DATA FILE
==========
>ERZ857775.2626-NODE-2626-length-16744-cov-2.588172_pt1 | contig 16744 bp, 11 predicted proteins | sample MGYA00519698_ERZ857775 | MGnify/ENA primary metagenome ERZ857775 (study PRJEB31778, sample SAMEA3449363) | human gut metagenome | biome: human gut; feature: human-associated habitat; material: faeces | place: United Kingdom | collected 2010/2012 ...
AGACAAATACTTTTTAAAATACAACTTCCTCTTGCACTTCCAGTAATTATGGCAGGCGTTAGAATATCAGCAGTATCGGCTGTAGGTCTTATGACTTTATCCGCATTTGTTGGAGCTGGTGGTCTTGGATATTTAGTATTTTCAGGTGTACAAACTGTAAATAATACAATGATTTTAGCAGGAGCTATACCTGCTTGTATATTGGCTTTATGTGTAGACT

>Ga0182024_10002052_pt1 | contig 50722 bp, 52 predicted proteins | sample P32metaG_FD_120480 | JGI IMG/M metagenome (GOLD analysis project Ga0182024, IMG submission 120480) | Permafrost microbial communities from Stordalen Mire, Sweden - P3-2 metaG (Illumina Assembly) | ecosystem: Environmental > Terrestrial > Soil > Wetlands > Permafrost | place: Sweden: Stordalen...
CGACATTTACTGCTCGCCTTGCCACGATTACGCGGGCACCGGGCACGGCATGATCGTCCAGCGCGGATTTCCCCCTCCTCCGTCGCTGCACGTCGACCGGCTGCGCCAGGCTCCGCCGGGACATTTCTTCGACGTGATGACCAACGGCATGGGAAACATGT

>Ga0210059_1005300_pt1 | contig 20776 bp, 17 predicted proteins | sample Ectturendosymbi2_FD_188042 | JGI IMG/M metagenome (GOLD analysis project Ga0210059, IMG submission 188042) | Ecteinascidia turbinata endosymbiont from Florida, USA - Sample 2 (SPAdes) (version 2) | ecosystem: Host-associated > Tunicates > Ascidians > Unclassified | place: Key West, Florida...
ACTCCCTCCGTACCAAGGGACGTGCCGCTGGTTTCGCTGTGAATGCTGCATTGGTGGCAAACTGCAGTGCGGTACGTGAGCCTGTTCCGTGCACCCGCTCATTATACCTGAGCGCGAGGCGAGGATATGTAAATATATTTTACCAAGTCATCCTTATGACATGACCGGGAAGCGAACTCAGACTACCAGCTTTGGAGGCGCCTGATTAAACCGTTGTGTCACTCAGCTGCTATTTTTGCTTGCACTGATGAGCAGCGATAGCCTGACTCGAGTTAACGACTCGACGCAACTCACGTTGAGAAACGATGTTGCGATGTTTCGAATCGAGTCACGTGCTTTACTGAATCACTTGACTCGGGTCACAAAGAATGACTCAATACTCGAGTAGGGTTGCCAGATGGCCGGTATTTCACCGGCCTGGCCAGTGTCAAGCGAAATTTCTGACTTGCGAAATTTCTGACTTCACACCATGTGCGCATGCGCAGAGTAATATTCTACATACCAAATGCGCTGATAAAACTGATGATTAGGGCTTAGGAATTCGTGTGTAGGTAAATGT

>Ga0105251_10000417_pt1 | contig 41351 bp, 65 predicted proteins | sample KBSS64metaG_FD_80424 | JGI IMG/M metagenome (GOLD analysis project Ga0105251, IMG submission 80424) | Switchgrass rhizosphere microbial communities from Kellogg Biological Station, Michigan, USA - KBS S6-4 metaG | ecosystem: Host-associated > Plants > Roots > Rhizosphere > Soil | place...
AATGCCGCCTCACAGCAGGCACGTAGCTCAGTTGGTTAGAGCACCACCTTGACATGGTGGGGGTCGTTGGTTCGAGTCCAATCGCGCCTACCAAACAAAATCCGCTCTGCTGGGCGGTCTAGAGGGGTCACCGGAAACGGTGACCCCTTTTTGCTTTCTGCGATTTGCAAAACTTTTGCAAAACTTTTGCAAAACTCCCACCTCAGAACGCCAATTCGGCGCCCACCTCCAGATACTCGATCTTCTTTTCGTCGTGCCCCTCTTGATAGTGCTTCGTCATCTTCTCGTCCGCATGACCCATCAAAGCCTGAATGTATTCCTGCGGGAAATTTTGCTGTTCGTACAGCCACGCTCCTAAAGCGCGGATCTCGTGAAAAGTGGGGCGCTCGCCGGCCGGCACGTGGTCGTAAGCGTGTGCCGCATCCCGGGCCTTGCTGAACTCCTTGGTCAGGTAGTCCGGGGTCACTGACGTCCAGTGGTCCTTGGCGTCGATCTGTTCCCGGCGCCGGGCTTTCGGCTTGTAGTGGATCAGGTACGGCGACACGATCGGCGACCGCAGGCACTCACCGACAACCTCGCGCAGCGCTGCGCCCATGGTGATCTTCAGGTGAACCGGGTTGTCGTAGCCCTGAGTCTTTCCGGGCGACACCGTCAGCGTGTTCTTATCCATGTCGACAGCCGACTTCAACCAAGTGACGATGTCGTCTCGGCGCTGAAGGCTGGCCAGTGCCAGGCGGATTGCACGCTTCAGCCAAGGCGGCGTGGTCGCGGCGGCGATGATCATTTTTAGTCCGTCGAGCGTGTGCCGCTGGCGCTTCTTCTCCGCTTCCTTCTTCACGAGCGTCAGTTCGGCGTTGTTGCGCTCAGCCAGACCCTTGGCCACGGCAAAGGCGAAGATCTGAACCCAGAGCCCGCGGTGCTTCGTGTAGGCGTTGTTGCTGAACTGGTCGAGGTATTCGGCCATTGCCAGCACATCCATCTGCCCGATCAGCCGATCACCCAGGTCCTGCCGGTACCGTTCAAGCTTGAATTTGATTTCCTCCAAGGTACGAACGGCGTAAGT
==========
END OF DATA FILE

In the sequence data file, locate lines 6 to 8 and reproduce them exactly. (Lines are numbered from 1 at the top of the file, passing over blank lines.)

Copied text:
ACTCCCTCCGTACCAAGGGACGTGCCGCTGGTTTCGCTGTGAATGCTGCATTGGTGGCAAACTGCAGTGCGGTACGTGAGCCTGTTCCGTGCACCCGCTCATTATACCTGAGCGCGAGGCGAGGATATGTAAATATATTTTACCAAGTCATCCTTATGACATGACCGGGAAGCGAACTCAGACTACCAGCTTTGGAGGCGCCTGATTAAACCGTTGTGTCACTCAGCTGCTATTTTTGCTTGCACTGATGAGCAGCGATAGCCTGACTCGAGTTAACGACTCGACGCAACTCACGTTGAGAAACGATGTTGCGATGTTTCGAATCGAGTCACGTGCTTTACTGAATCACTTGACTCGGGTCACAAAGAATGACTCAATACTCGAGTAGGGTTGCCAGATGGCCGGTATTTCACCGGCCTGGCCAGTGTCAAGCGAAATTTCTGACTTGCGAAATTTCTGACTTCACACCATGTGCGCATGCGCAGAGTAATATTCTACATACCAAATGCGCTGATAAAACTGATGATTAGGGCTTAGGAATTCGTGTGTAGGTAAATGT

>Ga0105251_10000417_pt1 | contig 41351 bp, 65 predicted proteins | sample KBSS64metaG_FD_80424 | JGI IMG/M metagenome (GOLD analysis project Ga0105251, IMG submission 80424) | Switchgrass rhizosphere microbial communities from Kellogg Biological Station, Michigan, USA - KBS S6-4 metaG | ecosystem: Host-associated > Plants > Roots > Rhizosphere > Soil | place...
AATGCCGCCTCACAGCAGGCACGTAGCTCAGTTGGTTAGAGCACCACCTTGACATGGTGGGGGTCGTTGGTTCGAGTCCAATCGCGCCTACCAAACAAAATCCGCTCTGCTGGGCGGTCTAGAGGGGTCACCGGAAACGGTGACCCCTTTTTGCTTTCTGCGATTTGCAAAACTTTTGCAAAACTTTTGCAAAACTCCCACCTCAGAACGCCAATTCGGCGCCCACCTCCAGATACTCGATCTTCTTTTCGTCGTGCCCCTCTTGATAGTGCTTCGTCATCTTCTCGTCCGCATGACCCATCAAAGCCTGAATGTATTCCTGCGGGAAATTTTGCTGTTCGTACAGCCACGCTCCTAAAGCGCGGATCTCGTGAAAAGTGGGGCGCTCGCCGGCCGGCACGTGGTCGTAAGCGTGTGCCGCATCCCGGGCCTTGCTGAACTCCTTGGTCAGGTAGTCCGGGGTCACTGACGTCCAGTGGTCCTTGGCGTCGATCTGTTCCCGGCGCCGGGCTTTCGGCTTGTAGTGGATCAGGTACGGCGACACGATCGGCGACCGCAGGCACTCACCGACAACCTCGCGCAGCGCTGCGCCCATGGTGATCTTCAGGTGAACCGGGTTGTCGTAGCCCTGAGTCTTTCCGGGCGACACCGTCAGCGTGTTCTTATCCATGTCGACAGCCGACTTCAACCAAGTGACGATGTCGTCTCGGCGCTGAAGGCTGGCCAGTGCCAGGCGGATTGCACGCTTCAGCCAAGGCGGCGTGGTCGCGGCGGCGATGATCATTTTTAGTCCGTCGAGCGTGTGCCGCTGGCGCTTCTTCTCCGCTTCCTTCTTCACGAGCGTCAGTTCGGCGTTGTTGCGCTCAGCCAGACCCTTGGCCACGGCAAAGGCGAAGATCTGAACCCAGAGCCCGCGGTGCTTCGTGTAGGCGTTGTTGCTGAACTGGTCGAGGTATTCGGCCATTGCCAGCACATCCATCTGCCCGATCAGCCGATCACCCAGGTCCTGCCGGTACCGTTCAAGCTTGAATTTGATTTCCTCCAAGGTACGAACGGCGTAAGT